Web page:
Scenes of shame, social roles, and the play with masks
This article explores various scenes of shame, raising the questions of what shame discloses about the self and how this self-disclosure takes place. Thereby, the common idea that shame discloses the self's debasement will be challenged. The dramatic dialectics of showing and hiding display a much more ambiguous, dynamic self-image as result of an interactive evaluation of oneself by oneself and others. Seeing oneself seen contributes to the sense of who one becomes. From being absorbed in what one does, one might suddenly become self-aware, shift viewpoints and feel pressed to put on masks. In putting on a mask, one relates to oneself in distancing oneself from oneself. In being at once a moral agent and a performing actor with an audience and norms in mind, one embodies and transcends the social roles one takes. In addition to the feeling of shame, in which the self finds itself passively reflected, the self's active reflections on its shame are to be taken into account. As examples from Milan Kundera, Shakespeare's King Lear, a line from Kingsley Amis, a speech by Vaclav Havel and Adam Smith's Theory of Moral Sentiments indicate, self-(re)presentation in the public and the private sphere is a complex hermeneutical process with surprising twists.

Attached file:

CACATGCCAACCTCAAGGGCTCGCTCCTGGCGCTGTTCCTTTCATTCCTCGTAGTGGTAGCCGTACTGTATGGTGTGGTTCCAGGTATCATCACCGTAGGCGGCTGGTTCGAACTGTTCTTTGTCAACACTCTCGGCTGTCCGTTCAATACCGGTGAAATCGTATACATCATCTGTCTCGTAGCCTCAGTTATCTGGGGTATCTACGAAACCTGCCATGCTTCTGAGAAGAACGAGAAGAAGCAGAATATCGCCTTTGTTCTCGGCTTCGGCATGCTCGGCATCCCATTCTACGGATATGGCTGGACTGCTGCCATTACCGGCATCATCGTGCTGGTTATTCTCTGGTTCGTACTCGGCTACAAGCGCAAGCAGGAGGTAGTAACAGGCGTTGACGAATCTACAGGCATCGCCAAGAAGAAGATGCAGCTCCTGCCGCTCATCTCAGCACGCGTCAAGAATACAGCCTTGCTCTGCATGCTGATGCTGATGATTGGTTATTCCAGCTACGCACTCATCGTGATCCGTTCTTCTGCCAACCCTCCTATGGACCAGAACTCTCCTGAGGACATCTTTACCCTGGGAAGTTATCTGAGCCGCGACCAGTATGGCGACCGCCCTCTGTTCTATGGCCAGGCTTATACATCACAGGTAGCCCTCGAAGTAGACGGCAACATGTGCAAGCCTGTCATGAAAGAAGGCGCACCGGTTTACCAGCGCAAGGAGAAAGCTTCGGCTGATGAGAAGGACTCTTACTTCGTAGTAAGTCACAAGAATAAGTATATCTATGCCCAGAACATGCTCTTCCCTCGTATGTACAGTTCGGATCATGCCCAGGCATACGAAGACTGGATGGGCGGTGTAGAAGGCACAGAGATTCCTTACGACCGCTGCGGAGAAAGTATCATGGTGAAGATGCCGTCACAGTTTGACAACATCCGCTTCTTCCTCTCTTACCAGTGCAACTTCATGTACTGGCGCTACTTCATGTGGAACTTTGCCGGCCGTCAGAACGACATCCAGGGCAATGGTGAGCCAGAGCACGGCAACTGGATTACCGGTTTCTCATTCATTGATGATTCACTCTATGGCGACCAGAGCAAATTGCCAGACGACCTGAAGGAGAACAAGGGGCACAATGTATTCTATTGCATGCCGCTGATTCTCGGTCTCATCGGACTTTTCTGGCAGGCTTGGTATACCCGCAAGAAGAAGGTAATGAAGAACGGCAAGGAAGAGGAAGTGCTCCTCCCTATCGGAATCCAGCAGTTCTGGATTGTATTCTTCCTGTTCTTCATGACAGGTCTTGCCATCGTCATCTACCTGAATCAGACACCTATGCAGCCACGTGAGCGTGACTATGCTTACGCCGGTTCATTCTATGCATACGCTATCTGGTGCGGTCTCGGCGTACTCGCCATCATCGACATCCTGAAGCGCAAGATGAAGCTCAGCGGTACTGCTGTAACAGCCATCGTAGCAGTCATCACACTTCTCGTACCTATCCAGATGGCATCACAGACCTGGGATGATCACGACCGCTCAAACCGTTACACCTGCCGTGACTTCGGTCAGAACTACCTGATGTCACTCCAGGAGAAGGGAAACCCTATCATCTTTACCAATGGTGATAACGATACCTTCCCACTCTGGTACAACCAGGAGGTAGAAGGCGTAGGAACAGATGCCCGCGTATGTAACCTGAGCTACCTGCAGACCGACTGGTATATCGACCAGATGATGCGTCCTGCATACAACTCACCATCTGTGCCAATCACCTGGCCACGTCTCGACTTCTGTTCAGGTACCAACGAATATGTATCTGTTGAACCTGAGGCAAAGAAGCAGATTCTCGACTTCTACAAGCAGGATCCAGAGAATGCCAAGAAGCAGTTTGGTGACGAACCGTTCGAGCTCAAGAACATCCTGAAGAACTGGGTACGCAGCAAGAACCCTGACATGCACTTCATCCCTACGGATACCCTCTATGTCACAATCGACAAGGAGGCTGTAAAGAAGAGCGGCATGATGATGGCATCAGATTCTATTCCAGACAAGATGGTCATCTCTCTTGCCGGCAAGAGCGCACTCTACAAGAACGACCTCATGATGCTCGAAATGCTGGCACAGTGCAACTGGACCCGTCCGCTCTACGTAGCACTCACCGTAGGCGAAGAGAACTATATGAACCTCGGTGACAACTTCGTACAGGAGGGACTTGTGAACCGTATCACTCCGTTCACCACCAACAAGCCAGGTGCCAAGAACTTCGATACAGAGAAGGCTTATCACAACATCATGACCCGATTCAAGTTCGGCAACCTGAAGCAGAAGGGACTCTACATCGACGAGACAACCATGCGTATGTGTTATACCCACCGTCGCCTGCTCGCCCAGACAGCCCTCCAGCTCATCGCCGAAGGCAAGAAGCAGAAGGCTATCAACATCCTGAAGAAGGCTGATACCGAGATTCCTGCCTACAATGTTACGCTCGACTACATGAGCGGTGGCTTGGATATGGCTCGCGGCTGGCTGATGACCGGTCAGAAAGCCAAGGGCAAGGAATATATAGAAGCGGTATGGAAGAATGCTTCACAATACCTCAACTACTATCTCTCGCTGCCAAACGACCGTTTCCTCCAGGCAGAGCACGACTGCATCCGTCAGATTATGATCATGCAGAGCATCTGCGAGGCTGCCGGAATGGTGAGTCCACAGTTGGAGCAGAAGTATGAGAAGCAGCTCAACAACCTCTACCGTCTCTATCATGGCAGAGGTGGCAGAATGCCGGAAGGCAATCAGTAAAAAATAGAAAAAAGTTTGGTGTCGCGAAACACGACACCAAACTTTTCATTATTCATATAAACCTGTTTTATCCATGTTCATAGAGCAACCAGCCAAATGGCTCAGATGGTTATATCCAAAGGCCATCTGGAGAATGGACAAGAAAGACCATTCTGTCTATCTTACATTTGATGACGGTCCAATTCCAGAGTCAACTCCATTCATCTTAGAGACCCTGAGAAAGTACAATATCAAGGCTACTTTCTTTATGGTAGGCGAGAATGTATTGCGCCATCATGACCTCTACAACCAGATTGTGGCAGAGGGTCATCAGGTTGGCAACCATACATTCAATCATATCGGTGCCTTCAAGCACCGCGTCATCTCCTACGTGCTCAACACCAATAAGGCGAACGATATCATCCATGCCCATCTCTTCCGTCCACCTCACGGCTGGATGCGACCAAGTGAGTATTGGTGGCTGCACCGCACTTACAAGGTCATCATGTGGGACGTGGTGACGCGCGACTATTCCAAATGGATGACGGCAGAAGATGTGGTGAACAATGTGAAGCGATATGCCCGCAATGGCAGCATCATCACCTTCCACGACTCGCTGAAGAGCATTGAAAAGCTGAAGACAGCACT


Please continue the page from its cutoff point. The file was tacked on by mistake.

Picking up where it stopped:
Welz, C. (2014). Scenes of shame, social roles, and the play with masks. Continental Philosophy Review 47 (1), pp. 107-121.
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